The United States is preparing to arrest as many as 9,000 people per day by the spring at its southern borders, according to two officials.
The two Department of Homeland Security officials said that the figure would be much larger than last year's peak, adding this could cause a headache for the Democratic administration in the run-up to midterm elections.
The number is a "worst-case scenario," according to one of the officials, both of whom spoke on condition of anonymity.
The administration of President Joe Biden dealt with a record-breaking 1.7 million border arrests last fiscal year, which ended on Sept. 30.
And according to government statistics, in July 2021 - the peak of last year's increase - daily migrant arrests were on average nearly 6,500.
The almost unprecedented number of arrests, which included many repeat crossers, caused backups of unaccompanied children in crowded border patrol stations.
That also prompted Republicans to criticize the Democratic president's approach to border security.
Almost 180,000 migrants attempting to cross the border from Mexico were detained by the US border authorities in December, according to official figures published on Monday, bringing the total number of detentions at the US southern border in 2021 to almost two million – a record of sorts.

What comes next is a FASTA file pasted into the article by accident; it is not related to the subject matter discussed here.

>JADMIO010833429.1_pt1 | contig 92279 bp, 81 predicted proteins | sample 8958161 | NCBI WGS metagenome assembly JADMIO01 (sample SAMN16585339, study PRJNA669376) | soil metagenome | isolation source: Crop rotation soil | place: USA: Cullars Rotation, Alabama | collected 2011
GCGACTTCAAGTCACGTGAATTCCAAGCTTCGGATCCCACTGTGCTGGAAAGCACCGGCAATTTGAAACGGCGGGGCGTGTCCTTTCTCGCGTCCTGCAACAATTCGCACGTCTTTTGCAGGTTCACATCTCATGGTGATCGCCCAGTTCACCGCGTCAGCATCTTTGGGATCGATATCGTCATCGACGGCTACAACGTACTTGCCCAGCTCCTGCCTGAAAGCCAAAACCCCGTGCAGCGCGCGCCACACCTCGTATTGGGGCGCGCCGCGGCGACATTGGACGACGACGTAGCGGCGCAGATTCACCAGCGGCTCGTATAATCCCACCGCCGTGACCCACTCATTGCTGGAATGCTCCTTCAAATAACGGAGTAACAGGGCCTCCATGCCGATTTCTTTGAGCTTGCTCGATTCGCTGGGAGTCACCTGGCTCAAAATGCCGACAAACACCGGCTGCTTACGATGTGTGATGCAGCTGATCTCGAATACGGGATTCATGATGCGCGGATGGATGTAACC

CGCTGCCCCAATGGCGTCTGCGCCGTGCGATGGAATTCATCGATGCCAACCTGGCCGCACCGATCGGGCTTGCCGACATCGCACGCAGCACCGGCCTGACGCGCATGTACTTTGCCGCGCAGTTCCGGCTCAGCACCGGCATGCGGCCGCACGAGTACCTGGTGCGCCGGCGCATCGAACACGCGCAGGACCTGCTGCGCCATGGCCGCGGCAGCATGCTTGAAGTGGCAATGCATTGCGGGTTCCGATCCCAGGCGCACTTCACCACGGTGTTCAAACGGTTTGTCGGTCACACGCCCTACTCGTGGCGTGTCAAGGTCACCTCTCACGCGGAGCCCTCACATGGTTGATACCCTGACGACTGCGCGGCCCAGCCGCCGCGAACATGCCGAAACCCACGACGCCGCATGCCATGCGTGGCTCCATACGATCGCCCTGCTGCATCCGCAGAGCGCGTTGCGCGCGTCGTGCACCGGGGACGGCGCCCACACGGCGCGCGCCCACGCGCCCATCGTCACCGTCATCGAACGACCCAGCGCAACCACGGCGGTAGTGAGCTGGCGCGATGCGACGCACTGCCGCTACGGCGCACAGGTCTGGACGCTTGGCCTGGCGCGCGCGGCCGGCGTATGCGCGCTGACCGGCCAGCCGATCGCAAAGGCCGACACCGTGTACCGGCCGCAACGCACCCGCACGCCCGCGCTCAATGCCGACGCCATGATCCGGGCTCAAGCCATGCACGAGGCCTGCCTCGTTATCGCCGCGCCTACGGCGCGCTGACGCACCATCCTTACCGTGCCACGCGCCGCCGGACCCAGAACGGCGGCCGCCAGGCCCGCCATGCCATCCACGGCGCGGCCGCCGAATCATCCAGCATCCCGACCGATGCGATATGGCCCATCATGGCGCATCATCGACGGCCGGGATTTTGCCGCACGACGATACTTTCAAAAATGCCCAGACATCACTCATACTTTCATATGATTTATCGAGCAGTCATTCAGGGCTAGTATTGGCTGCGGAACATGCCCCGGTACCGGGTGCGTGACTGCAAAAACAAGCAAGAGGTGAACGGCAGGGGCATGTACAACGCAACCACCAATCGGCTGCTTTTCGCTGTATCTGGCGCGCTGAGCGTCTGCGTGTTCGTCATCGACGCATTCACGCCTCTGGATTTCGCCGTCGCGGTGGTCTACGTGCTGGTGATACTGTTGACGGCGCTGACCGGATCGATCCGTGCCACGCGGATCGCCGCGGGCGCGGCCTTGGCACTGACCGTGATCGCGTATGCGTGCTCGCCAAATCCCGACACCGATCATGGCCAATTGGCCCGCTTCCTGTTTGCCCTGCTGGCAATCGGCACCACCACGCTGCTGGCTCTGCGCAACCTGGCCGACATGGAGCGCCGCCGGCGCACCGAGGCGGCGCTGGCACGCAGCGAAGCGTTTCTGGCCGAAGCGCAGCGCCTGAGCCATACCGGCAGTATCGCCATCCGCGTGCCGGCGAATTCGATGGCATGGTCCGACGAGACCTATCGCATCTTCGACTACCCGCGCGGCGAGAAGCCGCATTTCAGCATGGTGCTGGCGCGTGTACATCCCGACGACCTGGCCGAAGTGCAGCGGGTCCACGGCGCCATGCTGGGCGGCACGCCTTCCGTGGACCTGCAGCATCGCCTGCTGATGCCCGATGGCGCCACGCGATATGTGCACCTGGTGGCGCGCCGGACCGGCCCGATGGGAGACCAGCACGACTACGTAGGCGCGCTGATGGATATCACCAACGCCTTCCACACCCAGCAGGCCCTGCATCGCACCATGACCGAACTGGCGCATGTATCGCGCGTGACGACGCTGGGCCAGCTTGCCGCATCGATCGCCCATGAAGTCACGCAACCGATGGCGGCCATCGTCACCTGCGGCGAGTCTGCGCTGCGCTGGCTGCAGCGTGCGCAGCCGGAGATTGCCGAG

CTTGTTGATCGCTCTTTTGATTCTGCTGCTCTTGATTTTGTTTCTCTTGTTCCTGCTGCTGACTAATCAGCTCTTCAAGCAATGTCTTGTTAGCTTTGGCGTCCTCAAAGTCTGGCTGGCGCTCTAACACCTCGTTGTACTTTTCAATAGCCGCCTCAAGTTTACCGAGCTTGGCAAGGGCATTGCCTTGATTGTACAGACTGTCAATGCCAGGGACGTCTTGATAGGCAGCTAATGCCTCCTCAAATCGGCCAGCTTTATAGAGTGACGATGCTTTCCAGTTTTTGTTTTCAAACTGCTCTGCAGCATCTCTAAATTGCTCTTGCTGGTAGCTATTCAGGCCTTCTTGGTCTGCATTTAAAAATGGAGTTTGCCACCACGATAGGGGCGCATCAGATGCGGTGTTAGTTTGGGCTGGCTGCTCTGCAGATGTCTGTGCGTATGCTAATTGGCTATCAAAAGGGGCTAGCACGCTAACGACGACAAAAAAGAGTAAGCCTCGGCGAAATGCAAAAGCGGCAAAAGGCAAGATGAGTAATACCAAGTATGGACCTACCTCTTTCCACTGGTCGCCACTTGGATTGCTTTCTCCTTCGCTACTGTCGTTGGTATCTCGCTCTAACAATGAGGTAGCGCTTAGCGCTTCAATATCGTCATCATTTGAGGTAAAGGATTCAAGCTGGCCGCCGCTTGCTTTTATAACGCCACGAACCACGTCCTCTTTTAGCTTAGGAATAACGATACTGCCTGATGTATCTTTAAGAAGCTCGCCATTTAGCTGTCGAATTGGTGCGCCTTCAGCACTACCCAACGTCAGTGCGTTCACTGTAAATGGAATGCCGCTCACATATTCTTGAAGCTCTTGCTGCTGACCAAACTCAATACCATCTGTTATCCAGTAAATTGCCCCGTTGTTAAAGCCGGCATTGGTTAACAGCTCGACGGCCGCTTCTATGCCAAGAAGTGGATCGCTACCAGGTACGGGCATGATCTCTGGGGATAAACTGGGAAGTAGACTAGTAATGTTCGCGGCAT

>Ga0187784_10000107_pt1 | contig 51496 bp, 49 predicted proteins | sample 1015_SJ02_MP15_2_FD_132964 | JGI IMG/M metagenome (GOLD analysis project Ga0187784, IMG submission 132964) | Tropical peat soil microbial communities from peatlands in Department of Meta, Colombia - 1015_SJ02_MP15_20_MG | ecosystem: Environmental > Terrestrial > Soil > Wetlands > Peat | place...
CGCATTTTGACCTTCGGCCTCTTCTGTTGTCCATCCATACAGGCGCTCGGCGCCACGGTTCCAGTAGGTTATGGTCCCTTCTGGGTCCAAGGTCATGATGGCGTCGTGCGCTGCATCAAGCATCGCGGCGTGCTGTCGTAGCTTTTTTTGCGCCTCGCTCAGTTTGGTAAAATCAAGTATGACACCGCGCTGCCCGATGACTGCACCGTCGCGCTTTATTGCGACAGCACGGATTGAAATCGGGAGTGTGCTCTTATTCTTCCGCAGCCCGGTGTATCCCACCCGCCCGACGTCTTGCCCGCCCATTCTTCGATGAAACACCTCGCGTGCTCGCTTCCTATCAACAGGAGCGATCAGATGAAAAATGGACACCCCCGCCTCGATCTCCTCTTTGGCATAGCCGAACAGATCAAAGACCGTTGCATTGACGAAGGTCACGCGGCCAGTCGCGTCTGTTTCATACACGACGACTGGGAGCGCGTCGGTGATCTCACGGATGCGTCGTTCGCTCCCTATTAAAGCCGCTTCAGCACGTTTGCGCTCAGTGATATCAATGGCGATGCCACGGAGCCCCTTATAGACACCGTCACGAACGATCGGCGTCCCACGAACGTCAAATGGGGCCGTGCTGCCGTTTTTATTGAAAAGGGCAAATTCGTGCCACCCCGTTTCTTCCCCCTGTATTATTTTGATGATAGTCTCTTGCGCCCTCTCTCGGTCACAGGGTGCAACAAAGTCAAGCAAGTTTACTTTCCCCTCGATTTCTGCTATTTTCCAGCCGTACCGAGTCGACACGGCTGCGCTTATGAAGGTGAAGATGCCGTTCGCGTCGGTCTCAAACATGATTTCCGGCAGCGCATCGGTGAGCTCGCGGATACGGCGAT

Illegal immigration to the US, which had nosedived since the outbreak of the COVID-19 pandemic in early 2020, has soared again, especially in the first year of the Joe Biden administration.
Meanwhile, Republicans are likely to make the border a major campaign theme ahead of November midterm elections that will decide control of the US Congress.
A US Customs and Border Protection (CBP) spokesperson said the agency "stands ready to address any potential increase in migrant encounters," while at the same time "managing a fair and orderly immigration system."
Homeland Security Secretary Alejandro Mayorkas, Biden's top immigration official, met with criticism from individual border patrol agents during a visit on Wednesday to Yuma, Arizona, according to four current and former agents and an audio recording posted online by the conservative website Townhall.
Some agents, who have become frustrated with Biden's approach to enforcement, argue it has hurt morale.
DHS spokesperson Marsha Espinosa said in statement that Mayorkas "welcomes candor during these conversations, and appreciates and respects the opinions of each member of the CBP workforce."
In Yuma, according to Reuters, there were hundreds of migrants walking through a gap in the border barrier and turning themselves in to ask for asylum over the weekend.
The migrants said they were from Venezuela, Cuba, and other Latin American countries, as well as farther away places.